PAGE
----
m_per_deg_lat = 111132.954 - 559.822 * cos( 2.0 * latMid ) + 1.175 * cos( 4.0 * latMid);
m_per_deg_lon = (3.14159265359/180 ) * 6367449 * cos ( latMid );

deltaLat = fabs(Lat1 - Lat2);
deltaLon = fabs(Lon1 - Lon2);

dist_m = sqrt (  pow( deltaLat * m_per_deg_lat,2) + pow( deltaLon * m_per_deg_lon , 2) );
``````

The wikipedia entry states that the distance calcs are within 0.6m for 100km longitudinally and 1cm for 100km latitudinally but I have not verified this as anywhere near that accuracy is fine for my use.

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There are many tools that will make this easy. See monjardin's answer for more details about what's involved.

However, doing this isn't necessarily difficult. It sounds like you're using Java, so I would recommend looking into something like GDAL. It provides java wrappers for their routines, and they have all the tools required to convert from Lat/Lon (geographic coordinates) to UTM (projected coordinate system) or some other reasonable map projection.

UTM is nice, because it's meters, so easy to work with. However, you will need to get the appropriate UTM zone for it to do a good job. There are some simple codes available via googling to find an appropriate zone for a lat/long pair.

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The earth is an annoyingly irregular surface, so there is no simple formula to do this exactly. You have to live with an approximate model of the earth, and project your coordinates onto it. The model I typically see used for this is WGS 84. This is what GPS devices usually use to solve the exact same problem.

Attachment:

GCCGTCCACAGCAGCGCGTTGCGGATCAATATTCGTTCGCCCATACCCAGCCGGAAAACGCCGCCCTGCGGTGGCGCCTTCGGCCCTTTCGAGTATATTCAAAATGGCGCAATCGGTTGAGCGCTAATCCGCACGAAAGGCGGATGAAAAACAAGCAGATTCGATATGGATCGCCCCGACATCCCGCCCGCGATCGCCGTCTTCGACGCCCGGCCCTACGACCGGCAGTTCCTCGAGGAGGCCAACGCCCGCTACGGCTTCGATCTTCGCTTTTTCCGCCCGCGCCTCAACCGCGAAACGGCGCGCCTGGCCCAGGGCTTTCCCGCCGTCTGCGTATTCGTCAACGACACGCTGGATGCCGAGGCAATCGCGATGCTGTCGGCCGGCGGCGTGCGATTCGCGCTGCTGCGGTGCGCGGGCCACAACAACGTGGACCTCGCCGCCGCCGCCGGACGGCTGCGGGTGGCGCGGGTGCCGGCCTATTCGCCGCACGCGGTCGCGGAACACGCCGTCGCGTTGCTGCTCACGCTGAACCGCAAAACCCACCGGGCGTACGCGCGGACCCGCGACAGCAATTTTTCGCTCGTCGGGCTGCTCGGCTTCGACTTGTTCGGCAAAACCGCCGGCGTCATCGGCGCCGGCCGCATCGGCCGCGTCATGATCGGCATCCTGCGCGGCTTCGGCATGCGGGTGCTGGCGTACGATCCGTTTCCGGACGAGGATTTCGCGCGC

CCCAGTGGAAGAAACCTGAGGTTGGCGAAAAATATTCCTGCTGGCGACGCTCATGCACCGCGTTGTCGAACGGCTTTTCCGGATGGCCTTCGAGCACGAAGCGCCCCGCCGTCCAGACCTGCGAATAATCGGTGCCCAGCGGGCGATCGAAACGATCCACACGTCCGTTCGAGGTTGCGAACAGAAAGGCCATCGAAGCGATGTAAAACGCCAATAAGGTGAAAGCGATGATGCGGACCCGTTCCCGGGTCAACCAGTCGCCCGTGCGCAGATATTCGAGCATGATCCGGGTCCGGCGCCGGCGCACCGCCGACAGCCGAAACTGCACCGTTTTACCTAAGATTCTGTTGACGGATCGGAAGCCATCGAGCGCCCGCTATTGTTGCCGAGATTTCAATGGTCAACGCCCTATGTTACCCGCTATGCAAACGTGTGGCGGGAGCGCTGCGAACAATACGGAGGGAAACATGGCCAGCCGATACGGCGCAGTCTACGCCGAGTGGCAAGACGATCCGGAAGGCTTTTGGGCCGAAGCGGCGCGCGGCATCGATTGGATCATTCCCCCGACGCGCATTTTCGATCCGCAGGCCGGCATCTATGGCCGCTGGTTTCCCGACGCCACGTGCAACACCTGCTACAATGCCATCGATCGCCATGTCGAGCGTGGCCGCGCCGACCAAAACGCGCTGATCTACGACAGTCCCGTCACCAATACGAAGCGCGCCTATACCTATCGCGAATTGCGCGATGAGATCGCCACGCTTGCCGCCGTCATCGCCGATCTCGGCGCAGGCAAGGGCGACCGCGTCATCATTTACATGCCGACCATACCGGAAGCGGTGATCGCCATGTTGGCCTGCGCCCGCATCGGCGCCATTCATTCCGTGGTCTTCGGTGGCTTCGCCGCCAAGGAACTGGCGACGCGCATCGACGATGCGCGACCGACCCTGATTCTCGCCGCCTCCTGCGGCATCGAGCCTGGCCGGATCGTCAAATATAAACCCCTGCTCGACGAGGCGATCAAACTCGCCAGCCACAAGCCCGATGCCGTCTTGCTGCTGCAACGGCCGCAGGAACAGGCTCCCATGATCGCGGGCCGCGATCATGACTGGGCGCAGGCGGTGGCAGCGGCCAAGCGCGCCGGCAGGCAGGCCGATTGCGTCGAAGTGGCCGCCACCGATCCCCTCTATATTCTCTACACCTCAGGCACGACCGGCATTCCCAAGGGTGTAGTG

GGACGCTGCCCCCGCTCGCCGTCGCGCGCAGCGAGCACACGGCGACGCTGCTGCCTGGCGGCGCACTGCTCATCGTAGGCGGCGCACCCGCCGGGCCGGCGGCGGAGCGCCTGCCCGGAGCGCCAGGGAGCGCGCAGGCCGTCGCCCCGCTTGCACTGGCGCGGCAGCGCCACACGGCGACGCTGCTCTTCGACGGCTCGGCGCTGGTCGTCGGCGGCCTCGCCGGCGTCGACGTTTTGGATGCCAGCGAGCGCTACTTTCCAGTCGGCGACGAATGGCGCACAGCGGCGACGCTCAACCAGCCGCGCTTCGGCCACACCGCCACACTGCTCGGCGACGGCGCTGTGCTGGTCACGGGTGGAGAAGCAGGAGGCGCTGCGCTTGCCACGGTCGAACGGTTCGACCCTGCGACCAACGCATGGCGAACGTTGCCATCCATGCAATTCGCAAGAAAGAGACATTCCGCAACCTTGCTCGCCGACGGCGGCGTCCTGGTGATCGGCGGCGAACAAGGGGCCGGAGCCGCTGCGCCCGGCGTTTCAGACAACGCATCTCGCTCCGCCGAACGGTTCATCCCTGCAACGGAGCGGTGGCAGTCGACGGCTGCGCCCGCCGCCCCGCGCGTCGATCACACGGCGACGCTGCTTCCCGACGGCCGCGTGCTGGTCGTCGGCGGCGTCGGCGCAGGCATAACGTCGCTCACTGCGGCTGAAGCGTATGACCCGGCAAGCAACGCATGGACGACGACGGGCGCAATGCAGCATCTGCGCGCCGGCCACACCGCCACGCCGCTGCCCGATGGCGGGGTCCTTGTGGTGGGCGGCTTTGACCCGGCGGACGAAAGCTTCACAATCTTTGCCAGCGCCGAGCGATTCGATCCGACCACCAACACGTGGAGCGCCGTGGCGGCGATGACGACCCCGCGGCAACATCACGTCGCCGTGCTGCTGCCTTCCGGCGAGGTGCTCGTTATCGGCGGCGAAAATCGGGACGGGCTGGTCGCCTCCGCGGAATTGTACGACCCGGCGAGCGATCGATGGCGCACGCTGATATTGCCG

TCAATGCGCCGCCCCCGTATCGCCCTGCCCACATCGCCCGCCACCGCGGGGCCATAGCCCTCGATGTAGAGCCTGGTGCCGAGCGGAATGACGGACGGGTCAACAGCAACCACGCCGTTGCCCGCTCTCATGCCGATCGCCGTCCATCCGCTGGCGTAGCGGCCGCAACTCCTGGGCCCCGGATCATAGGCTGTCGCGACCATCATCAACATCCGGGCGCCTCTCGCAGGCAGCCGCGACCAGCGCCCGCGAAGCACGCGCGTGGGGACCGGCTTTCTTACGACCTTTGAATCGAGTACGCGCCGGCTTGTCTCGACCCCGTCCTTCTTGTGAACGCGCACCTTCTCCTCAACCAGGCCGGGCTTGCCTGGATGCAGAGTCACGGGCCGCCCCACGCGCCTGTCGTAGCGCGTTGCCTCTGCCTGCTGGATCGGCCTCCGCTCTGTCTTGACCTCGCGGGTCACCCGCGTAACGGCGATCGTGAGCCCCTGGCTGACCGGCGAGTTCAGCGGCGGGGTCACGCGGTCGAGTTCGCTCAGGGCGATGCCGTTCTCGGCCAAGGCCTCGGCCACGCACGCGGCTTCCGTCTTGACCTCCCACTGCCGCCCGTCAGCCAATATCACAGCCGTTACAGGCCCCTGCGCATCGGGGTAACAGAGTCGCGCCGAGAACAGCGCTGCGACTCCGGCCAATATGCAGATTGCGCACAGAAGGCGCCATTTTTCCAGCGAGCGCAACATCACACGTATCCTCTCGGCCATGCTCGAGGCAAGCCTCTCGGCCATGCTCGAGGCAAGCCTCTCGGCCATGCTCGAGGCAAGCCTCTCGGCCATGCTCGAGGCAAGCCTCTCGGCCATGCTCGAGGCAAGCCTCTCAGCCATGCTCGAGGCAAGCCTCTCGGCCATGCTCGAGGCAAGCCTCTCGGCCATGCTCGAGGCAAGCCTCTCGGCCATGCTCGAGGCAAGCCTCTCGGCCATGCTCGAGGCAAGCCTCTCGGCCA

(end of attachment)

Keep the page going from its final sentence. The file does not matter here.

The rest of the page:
NOAA has some software you can download to help with this on their website.

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One nautical mile (1852 meters) is defined as one arcminute of longitude at the equator. However, you need to define a map projection (see also UTM) in which you are working for the conversion to really make sense.

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No, the nautical mile is defined by international standard (v en.wikipedia.org/wiki/Nautical_mile) to be 1852m. Its relationship to the measurement of an arc on the surface of a spheroid such as the Earth is now both historical and approximate. – High Performance Mark Aug 28 '13 at 14:51

Based on average distance for degress in the Earth.

1° = 111km;

Converting this for radians and dividing for meters, take's a magic number for the RAD, in meters: 0.000008998719243599958;

then:

``````const RAD = 0.000008998719243599958;
Math.sqrt(Math.pow(lat1 - lat2, 2) + Math.pow(long1 - long2, 2)) / RAD;
``````
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finally, a straightforward answer :) – Ben Hutchison Nov 14 '13 at 6:24
what if latitude is -179 and the other is 179, the x distance should be 2 degrees instead of 358 – OMGPOP Mar 15 '14 at 13:19
this would work great if the earth was flat. – Brett Pennings Mar 15 '14 at 19:48
Do not use this answer (for some reason, it's upvoted). There is not a single scaling between longitude and distance; the Earth is not flat. – CPBL Apr 11 '15 at 23:36
I believe it is 111.1 – Abel Melquiades Callejo Jan 7 at 7:31

There are quite a few ways to calculate this. All of them use aproximations of spherical trigonometry where the radius is the one of the earth.